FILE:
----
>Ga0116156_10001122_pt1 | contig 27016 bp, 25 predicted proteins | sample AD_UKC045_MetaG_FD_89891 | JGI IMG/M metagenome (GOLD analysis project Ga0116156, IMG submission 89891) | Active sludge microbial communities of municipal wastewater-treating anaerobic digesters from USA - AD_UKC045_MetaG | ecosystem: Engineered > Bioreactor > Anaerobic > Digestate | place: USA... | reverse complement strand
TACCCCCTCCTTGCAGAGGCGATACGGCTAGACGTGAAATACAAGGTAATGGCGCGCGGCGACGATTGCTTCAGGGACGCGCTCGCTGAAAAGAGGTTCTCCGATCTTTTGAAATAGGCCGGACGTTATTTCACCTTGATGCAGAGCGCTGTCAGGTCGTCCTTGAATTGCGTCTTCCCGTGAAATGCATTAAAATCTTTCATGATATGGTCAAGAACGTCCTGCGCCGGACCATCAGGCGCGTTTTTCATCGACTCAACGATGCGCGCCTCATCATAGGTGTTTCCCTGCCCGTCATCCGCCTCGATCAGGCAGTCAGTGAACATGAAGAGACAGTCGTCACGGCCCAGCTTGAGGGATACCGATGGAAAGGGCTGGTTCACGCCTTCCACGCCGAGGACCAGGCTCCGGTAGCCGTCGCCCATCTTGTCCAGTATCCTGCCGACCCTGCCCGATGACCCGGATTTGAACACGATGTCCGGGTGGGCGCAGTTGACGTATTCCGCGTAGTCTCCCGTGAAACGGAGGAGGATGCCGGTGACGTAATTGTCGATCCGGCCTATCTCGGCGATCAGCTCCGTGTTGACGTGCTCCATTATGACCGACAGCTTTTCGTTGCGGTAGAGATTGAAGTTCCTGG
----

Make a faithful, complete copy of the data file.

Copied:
>Ga0116156_10001122_pt1 | contig 27016 bp, 25 predicted proteins | sample AD_UKC045_MetaG_FD_89891 | JGI IMG/M metagenome (GOLD analysis project Ga0116156, IMG submission 89891) | Active sludge microbial communities of municipal wastewater-treating anaerobic digesters from USA - AD_UKC045_MetaG | ecosystem: Engineered > Bioreactor > Anaerobic > Digestate | place: USA... | reverse complement strand
TACCCCCTCCTTGCAGAGGCGATACGGCTAGACGTGAAATACAAGGTAATGGCGCGCGGCGACGATTGCTTCAGGGACGCGCTCGCTGAAAAGAGGTTCTCCGATCTTTTGAAATAGGCCGGACGTTATTTCACCTTGATGCAGAGCGCTGTCAGGTCGTCCTTGAATTGCGTCTTCCCGTGAAATGCATTAAAATCTTTCATGATATGGTCAAGAACGTCCTGCGCCGGACCATCAGGCGCGTTTTTCATCGACTCAACGATGCGCGCCTCATCATAGGTGTTTCCCTGCCCGTCATCCGCCTCGATCAGGCAGTCAGTGAACATGAAGAGACAGTCGTCACGGCCCAGCTTGAGGGATACCGATGGAAAGGGCTGGTTCACGCCTTCCACGCCGAGGACCAGGCTCCGGTAGCCGTCGCCCATCTTGTCCAGTATCCTGCCGACCCTGCCCGATGACCCGGATTTGAACACGATGTCCGGGTGGGCGCAGTTGACGTATTCCGCGTAGTCTCCCGTGAAACGGAGGAGGATGCCGGTGACGTAATTGTCGATCCGGCCTATCTCGGCGATCAGCTCCGTGTTGACGTGCTCCATTATGACCGACAGCTTTTCGTTGCGGTAGAGATTGAAGTTCCTGG